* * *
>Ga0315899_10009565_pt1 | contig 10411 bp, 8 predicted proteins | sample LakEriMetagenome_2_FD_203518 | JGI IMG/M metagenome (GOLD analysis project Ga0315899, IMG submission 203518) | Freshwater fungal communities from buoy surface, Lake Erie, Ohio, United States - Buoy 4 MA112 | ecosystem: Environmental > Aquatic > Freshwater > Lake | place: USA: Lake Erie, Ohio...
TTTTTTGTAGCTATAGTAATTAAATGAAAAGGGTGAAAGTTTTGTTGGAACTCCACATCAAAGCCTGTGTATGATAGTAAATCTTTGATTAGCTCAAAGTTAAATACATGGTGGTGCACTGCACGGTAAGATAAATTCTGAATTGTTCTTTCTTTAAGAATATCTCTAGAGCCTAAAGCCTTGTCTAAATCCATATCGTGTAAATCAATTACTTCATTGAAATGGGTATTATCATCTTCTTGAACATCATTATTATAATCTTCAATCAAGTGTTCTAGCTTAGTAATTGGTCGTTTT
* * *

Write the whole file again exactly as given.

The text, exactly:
>Ga0315899_10009565_pt1 | contig 10411 bp, 8 predicted proteins | sample LakEriMetagenome_2_FD_203518 | JGI IMG/M metagenome (GOLD analysis project Ga0315899, IMG submission 203518) | Freshwater fungal communities from buoy surface, Lake Erie, Ohio, United States - Buoy 4 MA112 | ecosystem: Environmental > Aquatic > Freshwater > Lake | place: USA: Lake Erie, Ohio...
TTTTTTGTAGCTATAGTAATTAAATGAAAAGGGTGAAAGTTTTGTTGGAACTCCACATCAAAGCCTGTGTATGATAGTAAATCTTTGATTAGCTCAAAGTTAAATACATGGTGGTGCACTGCACGGTAAGATAAATTCTGAATTGTTCTTTCTTTAAGAATATCTCTAGAGCCTAAAGCCTTGTCTAAATCCATATCGTGTAAATCAATTACTTCATTGAAATGGGTATTATCATCTTCTTGAACATCATTATTATAATCTTCAATCAAGTGTTCTAGCTTAGTAATTGGTCGTTTT